Venus and Mars with Cupid and Horse by Paolo Veronese

Venus and Mars with Cupid and Horse by Paolo Veronese

At the end of the XVI century, at the courts of European monarchs, cloths of a secular nature began to be in great demand.

While Veronese did not become an ardent Catholic and spokesman for the official doctrine of the church, he managed to write many such paintings. A striking example of this is the cycle of works that belonged to Rudolf II. The most famous of this cycle are two canvases – “Venus and Mars, bound by Cupid” and “Hercules at the Crossroads”.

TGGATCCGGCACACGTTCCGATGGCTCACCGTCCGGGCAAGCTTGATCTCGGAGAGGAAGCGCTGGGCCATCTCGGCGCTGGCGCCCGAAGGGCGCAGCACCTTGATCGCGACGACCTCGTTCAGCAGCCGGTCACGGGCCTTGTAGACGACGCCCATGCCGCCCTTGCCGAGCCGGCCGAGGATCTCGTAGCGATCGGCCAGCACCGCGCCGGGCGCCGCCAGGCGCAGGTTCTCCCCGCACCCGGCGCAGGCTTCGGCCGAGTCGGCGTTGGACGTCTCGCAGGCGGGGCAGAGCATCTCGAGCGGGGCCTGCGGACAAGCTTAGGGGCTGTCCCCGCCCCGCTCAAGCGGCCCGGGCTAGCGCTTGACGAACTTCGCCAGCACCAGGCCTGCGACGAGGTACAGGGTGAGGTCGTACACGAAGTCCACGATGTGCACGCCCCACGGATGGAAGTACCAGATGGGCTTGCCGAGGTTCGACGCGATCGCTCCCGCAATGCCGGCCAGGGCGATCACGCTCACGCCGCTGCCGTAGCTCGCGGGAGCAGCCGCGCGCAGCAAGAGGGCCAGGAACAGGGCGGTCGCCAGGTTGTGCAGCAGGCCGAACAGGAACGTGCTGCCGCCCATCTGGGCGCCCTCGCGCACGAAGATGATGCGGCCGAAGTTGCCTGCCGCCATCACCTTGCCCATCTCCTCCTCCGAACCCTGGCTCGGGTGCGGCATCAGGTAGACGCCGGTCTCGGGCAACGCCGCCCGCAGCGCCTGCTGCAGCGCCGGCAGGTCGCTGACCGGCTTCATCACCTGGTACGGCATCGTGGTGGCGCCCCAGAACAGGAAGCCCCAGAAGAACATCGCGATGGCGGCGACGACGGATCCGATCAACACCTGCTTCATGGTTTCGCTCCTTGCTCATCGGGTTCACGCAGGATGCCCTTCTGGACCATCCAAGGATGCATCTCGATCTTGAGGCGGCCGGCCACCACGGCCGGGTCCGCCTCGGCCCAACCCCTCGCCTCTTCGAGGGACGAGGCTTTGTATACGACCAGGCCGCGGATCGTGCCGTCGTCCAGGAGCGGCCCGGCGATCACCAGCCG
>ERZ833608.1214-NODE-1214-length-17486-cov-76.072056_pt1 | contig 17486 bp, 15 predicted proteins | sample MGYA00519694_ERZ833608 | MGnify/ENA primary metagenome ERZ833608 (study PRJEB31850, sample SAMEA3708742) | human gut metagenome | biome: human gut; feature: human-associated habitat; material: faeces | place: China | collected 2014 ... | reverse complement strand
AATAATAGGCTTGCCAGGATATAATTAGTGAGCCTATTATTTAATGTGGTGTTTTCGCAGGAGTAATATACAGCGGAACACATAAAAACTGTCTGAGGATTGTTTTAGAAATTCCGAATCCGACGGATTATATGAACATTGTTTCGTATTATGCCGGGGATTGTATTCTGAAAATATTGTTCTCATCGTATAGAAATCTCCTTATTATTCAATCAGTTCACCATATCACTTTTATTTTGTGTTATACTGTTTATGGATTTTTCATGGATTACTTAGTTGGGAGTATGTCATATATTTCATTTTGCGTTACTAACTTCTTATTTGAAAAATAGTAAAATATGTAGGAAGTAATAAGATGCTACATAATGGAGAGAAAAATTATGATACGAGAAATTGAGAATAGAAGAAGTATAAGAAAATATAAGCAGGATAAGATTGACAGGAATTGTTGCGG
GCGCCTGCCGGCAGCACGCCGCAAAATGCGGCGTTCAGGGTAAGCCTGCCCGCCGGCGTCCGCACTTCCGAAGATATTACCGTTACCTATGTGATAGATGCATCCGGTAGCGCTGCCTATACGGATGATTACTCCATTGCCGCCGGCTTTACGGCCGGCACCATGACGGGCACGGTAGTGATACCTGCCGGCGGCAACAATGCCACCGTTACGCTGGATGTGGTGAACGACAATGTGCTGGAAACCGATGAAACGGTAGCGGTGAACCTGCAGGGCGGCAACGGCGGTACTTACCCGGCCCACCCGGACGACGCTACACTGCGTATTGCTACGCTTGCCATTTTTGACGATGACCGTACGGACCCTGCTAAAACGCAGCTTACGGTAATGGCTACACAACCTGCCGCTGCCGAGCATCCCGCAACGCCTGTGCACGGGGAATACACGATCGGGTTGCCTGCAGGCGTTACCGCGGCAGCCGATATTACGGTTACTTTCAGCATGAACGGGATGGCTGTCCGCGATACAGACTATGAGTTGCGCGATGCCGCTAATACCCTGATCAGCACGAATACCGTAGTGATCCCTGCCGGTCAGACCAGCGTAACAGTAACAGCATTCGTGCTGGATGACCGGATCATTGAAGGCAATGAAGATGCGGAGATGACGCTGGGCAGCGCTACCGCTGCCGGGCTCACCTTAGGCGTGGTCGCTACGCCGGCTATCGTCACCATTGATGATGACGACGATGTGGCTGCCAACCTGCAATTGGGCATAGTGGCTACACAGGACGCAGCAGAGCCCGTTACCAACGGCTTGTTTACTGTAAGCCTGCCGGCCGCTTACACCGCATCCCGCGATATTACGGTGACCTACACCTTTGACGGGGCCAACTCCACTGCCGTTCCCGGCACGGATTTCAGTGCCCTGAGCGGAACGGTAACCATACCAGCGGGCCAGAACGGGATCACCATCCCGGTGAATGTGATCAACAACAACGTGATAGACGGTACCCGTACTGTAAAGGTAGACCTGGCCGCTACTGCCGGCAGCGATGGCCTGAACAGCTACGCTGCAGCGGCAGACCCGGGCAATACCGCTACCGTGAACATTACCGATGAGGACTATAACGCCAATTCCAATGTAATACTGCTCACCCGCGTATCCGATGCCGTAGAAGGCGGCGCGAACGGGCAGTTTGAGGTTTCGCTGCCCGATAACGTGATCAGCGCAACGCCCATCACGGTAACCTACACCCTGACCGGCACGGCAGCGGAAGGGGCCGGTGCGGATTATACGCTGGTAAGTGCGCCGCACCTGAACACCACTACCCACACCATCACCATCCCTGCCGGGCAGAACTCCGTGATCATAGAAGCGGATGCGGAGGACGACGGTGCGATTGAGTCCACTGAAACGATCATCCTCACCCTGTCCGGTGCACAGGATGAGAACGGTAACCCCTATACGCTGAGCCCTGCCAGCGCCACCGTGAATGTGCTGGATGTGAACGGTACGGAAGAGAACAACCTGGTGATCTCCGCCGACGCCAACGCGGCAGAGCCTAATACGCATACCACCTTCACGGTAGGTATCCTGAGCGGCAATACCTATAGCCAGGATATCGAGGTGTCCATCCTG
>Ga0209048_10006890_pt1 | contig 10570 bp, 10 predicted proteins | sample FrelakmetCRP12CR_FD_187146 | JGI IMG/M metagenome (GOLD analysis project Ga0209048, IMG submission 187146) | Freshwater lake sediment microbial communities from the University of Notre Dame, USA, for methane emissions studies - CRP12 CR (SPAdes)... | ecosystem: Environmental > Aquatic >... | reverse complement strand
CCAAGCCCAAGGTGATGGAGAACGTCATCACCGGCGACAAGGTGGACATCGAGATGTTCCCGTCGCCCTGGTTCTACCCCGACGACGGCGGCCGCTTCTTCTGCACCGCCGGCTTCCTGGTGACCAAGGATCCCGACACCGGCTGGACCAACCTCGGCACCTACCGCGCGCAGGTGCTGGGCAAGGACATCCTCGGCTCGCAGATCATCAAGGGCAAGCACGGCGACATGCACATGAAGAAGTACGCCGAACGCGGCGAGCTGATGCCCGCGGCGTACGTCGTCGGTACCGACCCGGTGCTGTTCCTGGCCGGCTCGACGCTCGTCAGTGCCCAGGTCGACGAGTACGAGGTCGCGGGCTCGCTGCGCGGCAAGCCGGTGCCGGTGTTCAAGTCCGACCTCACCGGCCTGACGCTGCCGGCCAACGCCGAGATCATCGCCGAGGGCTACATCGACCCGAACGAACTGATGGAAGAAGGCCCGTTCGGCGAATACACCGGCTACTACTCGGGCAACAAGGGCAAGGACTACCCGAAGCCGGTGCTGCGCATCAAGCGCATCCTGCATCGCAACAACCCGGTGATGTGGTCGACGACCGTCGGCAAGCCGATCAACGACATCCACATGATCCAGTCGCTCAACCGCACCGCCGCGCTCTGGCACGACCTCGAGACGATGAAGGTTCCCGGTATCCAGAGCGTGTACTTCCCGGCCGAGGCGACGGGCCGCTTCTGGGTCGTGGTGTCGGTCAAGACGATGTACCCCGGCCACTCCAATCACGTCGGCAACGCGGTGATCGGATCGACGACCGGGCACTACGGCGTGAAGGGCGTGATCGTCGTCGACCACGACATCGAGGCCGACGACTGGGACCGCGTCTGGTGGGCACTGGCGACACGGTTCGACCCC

The main actor of the latter is Hercules, personifying strength and courage. The hero must make a choice between the

path of vice and the path of virtue. Vice and virtue are represented, as usual, in the form of female figures. The outcome of the moral struggle in this case seems to be predetermined – Hercules is saved from the Vicious in the arms of Virtue.

In addition to paintings “allegorically-edifying” properties, in the heritage of Veronese, you can find works dedicated to “earthly joys,” the main character of which, as a rule, is Venus, the goddess of love and beauty. Such, for example, canvas “Venus and Mars with Cupid and a horse.”

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